How New Technical and Vocational Learning Pathways Can Equip Post-16s Job Seekers and Plug the Gaping Skills Gap

Times have changed and what have once considered traditional skills learned in Universities that guaranteed jobs after school are no longer the case. Employers are looking for different skill sets that people in the job market don’t have, resulting in a skills gap. This phenomenon didn’t happen overnight. It took years in the making, finally culminating in a shortage in skilled labor across the manufacturing, long-haul transportation, construction, social care and AI industries, to name a few.

In a recent 2020 McKinsey report, 87 percent of global companies are experiencing skills gaps or are expecting gaps to come up within the next five years. The welding industry worldwide is already feeling the effects of the skills gap, with the US expecting 375,000 unfilled welder jobs by 2024. If you want to see the skills gap for yourself, all you need to do is look at the online job board in the construction, manufacturing, IT and health industry to see the vast number of jobs advertised without takers.

To provide a long-term solution to the problem, new technical and vocational learning pathways are being implemented worldwide. These can come in the form of boot camps, certification, implementation of edtech (educational technology) or employee-funded learning. However, how do these different pathways help augment the skills gap? Let’s find out.

Edtech Allows For More Flexibility in Learning

If there’s one thing, the pandemic taught us its importance to retool, reskill and focus on lifelong learning. Edtech or the use of technology in education, allows students to access their classes remotely. Having small classes gives people more options on how, where and when they take their classes. Things like AI-based remote teaching assistants can shift education to be learner-centric, adjusting the class to the needs of the students. Remote learning can also be a valuable option for people who want to reskill or shift careers but don’t have time to commit fully to face-to-face classes.

Vocational Education Have Lower Fees Compared to Traditional Education Institutions

People who are eager to learn but are put off by the high fees and level of commitment in traditional education turn to vocational learning because it’s more affordable and offers more flexibility. Lower fees and the diminishing stigma of going to a vocational school increased student enrollment this 2021.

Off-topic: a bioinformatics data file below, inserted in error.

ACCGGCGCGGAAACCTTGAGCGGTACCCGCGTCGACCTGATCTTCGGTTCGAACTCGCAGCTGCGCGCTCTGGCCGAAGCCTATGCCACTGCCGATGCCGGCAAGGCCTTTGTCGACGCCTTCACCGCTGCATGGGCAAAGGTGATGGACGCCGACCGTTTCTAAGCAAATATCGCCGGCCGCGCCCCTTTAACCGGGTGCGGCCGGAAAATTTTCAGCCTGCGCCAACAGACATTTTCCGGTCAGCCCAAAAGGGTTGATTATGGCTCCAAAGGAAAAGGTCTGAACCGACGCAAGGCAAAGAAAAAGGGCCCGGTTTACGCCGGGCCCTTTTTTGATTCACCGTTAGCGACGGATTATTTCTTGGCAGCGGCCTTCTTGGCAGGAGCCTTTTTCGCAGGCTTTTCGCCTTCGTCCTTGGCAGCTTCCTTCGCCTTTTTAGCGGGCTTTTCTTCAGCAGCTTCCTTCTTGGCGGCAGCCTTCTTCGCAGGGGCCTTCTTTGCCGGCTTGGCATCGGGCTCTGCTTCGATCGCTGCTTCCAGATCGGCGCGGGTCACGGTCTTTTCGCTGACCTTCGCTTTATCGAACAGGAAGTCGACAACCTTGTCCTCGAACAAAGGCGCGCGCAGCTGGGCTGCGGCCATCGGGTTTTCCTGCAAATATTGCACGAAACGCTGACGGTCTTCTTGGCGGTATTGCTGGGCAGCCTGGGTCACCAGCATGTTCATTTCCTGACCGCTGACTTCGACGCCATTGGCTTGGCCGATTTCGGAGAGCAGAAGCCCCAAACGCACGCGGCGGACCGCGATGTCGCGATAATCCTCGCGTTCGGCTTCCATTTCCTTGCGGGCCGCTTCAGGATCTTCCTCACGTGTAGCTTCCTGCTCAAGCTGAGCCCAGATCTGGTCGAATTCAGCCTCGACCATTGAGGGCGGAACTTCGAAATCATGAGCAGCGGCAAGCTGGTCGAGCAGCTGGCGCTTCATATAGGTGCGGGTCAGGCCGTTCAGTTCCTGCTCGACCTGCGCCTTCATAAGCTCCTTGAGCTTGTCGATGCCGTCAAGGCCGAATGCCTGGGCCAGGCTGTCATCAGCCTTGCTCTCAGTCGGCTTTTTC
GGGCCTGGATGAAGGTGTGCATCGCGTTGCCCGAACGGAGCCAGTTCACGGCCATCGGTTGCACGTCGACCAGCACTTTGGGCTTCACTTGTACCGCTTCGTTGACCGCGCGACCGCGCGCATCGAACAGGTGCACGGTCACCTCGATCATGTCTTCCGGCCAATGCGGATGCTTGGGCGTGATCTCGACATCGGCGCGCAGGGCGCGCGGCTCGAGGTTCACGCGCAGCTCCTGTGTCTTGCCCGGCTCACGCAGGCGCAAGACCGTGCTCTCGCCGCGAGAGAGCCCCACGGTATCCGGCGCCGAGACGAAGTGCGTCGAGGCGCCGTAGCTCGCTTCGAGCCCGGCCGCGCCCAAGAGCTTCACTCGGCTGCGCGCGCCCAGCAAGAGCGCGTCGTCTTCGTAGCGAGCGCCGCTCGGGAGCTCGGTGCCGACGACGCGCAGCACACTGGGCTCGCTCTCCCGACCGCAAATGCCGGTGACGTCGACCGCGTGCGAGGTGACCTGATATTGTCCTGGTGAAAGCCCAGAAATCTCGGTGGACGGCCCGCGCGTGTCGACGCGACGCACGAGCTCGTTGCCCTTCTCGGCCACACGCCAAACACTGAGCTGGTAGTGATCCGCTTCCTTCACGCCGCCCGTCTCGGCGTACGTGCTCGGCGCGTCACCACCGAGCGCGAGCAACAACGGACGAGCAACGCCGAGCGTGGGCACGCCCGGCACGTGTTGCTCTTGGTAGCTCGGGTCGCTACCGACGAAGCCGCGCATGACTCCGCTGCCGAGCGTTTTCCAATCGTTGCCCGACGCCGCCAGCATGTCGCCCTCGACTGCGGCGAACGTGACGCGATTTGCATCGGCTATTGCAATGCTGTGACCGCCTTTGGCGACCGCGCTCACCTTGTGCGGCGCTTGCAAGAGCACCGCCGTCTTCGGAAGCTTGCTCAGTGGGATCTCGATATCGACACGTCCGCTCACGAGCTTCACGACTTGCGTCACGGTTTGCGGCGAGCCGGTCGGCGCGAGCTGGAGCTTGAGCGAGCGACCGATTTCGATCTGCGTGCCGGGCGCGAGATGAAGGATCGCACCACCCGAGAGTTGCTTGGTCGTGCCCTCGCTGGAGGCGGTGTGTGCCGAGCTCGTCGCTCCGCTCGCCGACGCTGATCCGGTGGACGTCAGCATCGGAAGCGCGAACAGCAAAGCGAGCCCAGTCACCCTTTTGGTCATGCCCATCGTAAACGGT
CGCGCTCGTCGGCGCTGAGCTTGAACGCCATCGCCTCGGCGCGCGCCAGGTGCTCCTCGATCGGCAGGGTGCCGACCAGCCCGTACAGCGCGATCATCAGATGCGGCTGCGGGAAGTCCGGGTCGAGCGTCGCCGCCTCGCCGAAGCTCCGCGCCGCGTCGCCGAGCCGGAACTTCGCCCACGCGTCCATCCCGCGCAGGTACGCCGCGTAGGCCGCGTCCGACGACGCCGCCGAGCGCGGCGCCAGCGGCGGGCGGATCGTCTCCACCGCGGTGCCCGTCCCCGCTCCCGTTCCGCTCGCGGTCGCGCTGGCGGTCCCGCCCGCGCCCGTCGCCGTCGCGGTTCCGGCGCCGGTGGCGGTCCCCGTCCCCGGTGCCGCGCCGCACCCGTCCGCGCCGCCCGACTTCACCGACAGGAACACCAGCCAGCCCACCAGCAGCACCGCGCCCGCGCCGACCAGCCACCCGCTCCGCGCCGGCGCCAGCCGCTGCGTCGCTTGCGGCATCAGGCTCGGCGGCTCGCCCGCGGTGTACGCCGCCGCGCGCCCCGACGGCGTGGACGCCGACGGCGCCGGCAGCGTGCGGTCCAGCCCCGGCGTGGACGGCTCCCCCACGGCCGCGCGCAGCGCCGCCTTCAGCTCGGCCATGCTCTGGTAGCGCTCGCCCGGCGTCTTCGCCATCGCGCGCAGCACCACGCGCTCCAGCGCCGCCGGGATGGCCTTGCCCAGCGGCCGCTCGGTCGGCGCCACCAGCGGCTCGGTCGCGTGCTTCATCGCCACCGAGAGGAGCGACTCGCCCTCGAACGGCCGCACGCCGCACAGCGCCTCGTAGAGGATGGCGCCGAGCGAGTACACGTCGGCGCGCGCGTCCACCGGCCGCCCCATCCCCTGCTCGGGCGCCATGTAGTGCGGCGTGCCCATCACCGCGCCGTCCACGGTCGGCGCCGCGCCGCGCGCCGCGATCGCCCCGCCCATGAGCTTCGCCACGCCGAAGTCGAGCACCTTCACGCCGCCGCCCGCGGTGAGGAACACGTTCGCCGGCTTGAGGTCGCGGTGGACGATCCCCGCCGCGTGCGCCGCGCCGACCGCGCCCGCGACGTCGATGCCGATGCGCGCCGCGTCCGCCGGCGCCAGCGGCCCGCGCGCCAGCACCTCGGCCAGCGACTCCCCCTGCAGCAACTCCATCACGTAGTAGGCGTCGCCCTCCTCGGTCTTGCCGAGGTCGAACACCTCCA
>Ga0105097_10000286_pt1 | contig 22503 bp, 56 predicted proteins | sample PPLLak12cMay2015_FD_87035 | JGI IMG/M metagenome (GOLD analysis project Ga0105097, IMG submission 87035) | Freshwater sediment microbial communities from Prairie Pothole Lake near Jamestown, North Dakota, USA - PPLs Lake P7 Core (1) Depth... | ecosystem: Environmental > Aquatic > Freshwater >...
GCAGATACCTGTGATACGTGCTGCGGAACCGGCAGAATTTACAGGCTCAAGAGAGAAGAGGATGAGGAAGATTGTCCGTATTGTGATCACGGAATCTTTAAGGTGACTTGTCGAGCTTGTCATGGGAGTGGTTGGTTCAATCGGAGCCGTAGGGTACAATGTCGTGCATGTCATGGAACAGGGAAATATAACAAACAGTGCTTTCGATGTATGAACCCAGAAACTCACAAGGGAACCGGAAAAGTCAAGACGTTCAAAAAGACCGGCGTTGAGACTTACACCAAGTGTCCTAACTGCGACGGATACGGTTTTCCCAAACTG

Vocational Education as a Faster Route to Employment

For those between 16- and 21-years-old who want to work right away, a traditional University degree is a long and expensive way to get there, requiring three to four years of full-time commitment, coupled with a sizeable student loan debt. Alternative learning towards a specific industry provides a shorter route, a more learner-centered approach and most often, guaranteed employment after graduation.

Vocational education worked for Germany, where 68 percent of their vocational school graduates have employment after graduation.

A Different Approach to Lifelong Learning to Augment the Skills Gap

The skills gap forces people to reevaluate the traditional educational route because it’s no longer working in today’s changing work environment. Technological advancements like automation are forcing people to retool to keep up with the new skills needed in their jobs and young people are turning more towards a shorter route to employment through vocational training. Perhaps the way education is approached as a response to the skill gap can be summarized in Danielle DiMartino, an economic consultant and author. She said, We always talk about, “is this stock recession-proof?” Now we should ask ourselves, “Is this profession recession-proof?” Are you interested in lifelong learning and bridging the skills gap through new learning pathways? We can help. Get in touch with us today.




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